The Socialist Lie

Here is why I am fed up with all the “conservatives” who send me junk mail about socialist conspiracies:

Socialism is a system where the government directly owns and manages businesses. Corporatism is a system where businesses are nominally in private hands, but are in fact controlled by the government. In a corporatist state, government officials often act in collusion with their favored business interests to design polices that give those interests a monopoly position, to the detriment of both competitors and consumers.

I used to listen to sermons recorded in the 1960s by a straight-arrow, exegetical Bible teacher in Texas. He was rabidly pro-business, so much so that he considered US corporations to be functionally a branch of the military. That is, he would follow the World War II line and say that “Big Business” performed an essential function in ensuring American security at home and dominance around the world.

Maybe that was still true in the 1960s, but it is pure baloney now. Most US corporations have divided loyalties, except when they are simply cash cows for a handful of powerful executives or investors. They claim no necessary obligation to any particular individual or group; whoever happens to pull the levers of power determines the ethical stance. I say this against the absurd claims that corporations in general are supposedly accountable to their customers, employees, management, board of directors, institutional investors, individual investors, state of incorporation, suppliers, local community, regulators, or anyone else. It is simply a lie. There is no practical reason for the modern corporation to be accountable to anyone in particular, despite any language in its charter, its contract, or statutory law at any level.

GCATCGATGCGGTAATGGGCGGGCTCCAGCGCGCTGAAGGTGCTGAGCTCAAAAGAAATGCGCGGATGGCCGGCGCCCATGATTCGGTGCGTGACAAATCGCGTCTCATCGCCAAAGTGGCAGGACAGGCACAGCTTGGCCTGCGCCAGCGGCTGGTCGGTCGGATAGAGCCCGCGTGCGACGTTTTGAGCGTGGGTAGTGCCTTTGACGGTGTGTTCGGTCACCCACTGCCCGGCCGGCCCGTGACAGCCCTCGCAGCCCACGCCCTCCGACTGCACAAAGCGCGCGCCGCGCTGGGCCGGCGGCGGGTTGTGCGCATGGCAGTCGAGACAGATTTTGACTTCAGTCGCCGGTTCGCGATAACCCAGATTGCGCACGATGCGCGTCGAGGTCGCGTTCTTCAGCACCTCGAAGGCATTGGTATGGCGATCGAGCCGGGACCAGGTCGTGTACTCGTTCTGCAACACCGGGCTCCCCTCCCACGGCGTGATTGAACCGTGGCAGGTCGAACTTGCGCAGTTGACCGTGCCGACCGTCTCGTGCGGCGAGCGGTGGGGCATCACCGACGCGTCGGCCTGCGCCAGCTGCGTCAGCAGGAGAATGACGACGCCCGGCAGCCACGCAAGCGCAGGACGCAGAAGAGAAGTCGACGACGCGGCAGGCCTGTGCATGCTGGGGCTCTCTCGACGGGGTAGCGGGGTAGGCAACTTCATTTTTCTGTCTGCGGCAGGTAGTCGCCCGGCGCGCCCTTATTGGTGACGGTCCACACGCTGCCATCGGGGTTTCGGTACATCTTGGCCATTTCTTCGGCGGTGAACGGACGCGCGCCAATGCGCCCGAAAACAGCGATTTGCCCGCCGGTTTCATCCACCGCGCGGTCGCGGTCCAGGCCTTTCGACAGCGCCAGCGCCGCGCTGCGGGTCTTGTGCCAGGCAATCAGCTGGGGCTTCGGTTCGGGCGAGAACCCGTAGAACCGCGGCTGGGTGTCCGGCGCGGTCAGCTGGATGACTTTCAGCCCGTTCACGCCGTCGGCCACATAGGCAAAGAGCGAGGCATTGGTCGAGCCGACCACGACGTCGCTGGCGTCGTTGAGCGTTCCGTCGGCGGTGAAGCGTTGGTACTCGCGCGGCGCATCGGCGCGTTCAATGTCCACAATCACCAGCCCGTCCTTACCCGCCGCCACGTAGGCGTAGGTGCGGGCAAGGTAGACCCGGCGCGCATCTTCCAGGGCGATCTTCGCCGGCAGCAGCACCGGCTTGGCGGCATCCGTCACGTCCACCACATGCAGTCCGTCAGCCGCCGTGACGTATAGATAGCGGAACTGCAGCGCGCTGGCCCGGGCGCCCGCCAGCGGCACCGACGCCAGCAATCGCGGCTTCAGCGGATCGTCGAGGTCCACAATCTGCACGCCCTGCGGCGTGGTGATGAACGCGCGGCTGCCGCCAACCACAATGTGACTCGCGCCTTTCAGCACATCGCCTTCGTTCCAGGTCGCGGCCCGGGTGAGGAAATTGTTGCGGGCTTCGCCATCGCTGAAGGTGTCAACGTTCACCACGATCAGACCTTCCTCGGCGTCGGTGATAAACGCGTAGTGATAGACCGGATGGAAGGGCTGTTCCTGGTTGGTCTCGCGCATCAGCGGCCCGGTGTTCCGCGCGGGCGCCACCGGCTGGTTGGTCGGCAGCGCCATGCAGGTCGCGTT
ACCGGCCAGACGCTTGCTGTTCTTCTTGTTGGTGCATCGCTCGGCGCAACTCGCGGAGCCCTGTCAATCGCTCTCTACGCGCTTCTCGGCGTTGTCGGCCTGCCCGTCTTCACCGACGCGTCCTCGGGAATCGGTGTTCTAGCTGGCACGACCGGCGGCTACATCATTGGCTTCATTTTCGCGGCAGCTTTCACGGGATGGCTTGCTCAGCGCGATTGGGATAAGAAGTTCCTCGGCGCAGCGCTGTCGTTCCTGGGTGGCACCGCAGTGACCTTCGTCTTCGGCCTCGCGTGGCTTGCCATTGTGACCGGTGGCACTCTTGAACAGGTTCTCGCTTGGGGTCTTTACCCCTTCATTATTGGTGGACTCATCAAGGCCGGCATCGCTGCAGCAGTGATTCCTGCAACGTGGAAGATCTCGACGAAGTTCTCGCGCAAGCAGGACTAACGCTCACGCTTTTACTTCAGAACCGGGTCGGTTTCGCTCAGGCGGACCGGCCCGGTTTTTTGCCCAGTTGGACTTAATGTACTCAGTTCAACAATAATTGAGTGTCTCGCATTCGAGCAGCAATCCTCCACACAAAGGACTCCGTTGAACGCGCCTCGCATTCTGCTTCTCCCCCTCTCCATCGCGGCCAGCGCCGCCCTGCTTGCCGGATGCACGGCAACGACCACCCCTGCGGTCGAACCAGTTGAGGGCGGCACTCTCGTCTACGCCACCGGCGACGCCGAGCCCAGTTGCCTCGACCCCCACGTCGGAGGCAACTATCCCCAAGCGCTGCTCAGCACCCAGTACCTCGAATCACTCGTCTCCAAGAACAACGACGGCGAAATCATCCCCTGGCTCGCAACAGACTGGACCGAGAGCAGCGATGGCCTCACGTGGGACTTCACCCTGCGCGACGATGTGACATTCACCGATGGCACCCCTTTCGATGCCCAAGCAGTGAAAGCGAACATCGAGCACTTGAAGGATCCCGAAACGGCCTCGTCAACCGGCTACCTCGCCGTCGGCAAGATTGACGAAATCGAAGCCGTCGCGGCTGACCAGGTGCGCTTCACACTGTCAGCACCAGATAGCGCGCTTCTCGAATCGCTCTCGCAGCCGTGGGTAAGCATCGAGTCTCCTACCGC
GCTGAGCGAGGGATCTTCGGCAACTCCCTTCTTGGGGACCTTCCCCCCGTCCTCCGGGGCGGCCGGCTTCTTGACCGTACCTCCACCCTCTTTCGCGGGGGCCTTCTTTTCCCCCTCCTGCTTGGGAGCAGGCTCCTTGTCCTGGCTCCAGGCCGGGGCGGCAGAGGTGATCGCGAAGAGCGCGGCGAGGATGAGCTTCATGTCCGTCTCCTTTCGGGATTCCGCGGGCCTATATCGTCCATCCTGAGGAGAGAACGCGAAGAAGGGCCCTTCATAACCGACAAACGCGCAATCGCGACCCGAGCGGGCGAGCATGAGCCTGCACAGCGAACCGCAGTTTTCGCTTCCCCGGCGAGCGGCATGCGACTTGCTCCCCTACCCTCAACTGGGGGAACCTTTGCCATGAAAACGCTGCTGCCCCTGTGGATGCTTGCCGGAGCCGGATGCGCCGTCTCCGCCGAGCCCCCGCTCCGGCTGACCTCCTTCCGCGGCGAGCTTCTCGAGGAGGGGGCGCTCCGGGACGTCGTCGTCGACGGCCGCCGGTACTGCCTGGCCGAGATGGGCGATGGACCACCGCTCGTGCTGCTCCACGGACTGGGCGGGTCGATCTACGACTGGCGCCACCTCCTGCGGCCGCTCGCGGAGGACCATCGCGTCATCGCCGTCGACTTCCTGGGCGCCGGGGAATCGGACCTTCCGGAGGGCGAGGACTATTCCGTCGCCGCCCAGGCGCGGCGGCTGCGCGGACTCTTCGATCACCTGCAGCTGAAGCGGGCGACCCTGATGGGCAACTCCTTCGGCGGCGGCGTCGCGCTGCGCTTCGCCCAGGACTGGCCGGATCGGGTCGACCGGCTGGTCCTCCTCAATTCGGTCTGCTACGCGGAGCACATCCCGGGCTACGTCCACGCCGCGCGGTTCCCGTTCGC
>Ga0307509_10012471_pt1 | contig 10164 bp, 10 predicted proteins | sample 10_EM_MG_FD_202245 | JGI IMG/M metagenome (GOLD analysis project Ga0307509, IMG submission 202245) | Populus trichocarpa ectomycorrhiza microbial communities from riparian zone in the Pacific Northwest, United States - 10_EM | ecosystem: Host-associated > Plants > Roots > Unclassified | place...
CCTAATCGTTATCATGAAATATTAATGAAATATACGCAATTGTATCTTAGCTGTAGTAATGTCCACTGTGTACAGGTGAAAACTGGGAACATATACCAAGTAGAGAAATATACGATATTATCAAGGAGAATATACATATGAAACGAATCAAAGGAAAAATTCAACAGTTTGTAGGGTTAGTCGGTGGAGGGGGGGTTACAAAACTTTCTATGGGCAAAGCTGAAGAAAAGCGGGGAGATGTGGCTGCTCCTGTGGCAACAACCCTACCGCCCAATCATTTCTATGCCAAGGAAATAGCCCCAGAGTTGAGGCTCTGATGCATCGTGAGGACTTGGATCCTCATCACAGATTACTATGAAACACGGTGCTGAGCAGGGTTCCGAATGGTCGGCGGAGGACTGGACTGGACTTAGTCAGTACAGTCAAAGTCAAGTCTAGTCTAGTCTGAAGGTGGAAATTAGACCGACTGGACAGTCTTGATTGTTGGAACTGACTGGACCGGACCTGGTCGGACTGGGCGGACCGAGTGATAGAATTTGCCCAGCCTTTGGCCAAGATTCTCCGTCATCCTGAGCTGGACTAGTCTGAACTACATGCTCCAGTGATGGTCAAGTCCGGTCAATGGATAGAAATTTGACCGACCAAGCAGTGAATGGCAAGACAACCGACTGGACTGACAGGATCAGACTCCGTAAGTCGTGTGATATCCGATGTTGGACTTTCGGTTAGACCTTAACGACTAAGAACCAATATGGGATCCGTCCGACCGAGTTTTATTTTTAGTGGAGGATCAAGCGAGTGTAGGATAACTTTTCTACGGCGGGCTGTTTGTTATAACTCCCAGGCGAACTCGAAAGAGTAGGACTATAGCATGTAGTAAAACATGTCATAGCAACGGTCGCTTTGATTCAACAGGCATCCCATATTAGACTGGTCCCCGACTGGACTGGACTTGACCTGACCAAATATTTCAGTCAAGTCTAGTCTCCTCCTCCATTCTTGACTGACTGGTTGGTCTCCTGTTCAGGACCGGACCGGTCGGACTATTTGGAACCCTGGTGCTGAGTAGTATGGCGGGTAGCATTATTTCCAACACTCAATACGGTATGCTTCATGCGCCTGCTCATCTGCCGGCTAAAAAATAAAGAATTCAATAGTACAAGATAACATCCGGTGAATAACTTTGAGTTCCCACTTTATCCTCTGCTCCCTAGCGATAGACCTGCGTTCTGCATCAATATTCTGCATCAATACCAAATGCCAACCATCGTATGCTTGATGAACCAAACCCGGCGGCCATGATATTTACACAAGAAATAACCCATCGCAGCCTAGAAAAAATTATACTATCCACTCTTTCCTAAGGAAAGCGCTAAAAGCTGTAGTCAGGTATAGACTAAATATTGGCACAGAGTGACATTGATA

Yet, they are still vulnerable to various kinds of threats:  revenue problems, credit problems, public relations crises, competitors, lawsuits, wars, embargoes, unfavorable legislation. Most of these threats, for larger corporations at least, operate at the national or international level. That means it is very important to get the cooperation of the US federal government. So how do the hippy-dippy, anti-business, anti-capitalist, pro-communist elites of the Democratic Party cope?